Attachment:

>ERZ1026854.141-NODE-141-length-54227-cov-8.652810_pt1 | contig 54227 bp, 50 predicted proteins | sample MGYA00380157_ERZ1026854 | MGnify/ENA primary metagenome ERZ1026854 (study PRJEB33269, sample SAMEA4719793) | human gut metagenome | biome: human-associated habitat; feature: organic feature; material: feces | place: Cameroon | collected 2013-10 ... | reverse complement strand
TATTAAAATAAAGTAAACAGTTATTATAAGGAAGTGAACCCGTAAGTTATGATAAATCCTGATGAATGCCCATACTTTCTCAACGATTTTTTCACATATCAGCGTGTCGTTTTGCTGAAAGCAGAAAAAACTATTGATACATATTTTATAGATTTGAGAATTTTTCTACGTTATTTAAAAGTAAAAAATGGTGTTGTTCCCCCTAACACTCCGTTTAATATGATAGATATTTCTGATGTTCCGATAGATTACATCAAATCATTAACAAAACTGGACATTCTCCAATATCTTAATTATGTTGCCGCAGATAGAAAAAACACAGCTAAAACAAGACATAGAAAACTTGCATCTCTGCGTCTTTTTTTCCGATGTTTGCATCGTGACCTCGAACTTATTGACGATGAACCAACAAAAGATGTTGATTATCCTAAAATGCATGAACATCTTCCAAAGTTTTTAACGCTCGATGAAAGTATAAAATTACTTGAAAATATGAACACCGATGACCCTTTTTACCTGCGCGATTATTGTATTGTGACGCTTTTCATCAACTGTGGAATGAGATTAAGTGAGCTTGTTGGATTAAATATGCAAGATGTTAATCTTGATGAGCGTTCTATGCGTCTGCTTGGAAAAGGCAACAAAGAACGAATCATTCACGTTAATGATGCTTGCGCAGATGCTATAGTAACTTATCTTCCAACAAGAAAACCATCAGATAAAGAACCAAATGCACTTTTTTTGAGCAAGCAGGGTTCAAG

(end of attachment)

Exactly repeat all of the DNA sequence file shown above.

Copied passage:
>ERZ1026854.141-NODE-141-length-54227-cov-8.652810_pt1 | contig 54227 bp, 50 predicted proteins | sample MGYA00380157_ERZ1026854 | MGnify/ENA primary metagenome ERZ1026854 (study PRJEB33269, sample SAMEA4719793) | human gut metagenome | biome: human-associated habitat; feature: organic feature; material: feces | place: Cameroon | collected 2013-10 ... | reverse complement strand
TATTAAAATAAAGTAAACAGTTATTATAAGGAAGTGAACCCGTAAGTTATGATAAATCCTGATGAATGCCCATACTTTCTCAACGATTTTTTCACATATCAGCGTGTCGTTTTGCTGAAAGCAGAAAAAACTATTGATACATATTTTATAGATTTGAGAATTTTTCTACGTTATTTAAAAGTAAAAAATGGTGTTGTTCCCCCTAACACTCCGTTTAATATGATAGATATTTCTGATGTTCCGATAGATTACATCAAATCATTAACAAAACTGGACATTCTCCAATATCTTAATTATGTTGCCGCAGATAGAAAAAACACAGCTAAAACAAGACATAGAAAACTTGCATCTCTGCGTCTTTTTTTCCGATGTTTGCATCGTGACCTCGAACTTATTGACGATGAACCAACAAAAGATGTTGATTATCCTAAAATGCATGAACATCTTCCAAAGTTTTTAACGCTCGATGAAAGTATAAAATTACTTGAAAATATGAACACCGATGACCCTTTTTACCTGCGCGATTATTGTATTGTGACGCTTTTCATCAACTGTGGAATGAGATTAAGTGAGCTTGTTGGATTAAATATGCAAGATGTTAATCTTGATGAGCGTTCTATGCGTCTGCTTGGAAAAGGCAACAAAGAACGAATCATTCACGTTAATGATGCTTGCGCAGATGCTATAGTAACTTATCTTCCAACAAGAAAACCATCAGATAAAGAACCAAATGCACTTTTTTTGAGCAAGCAGGGTTCAAG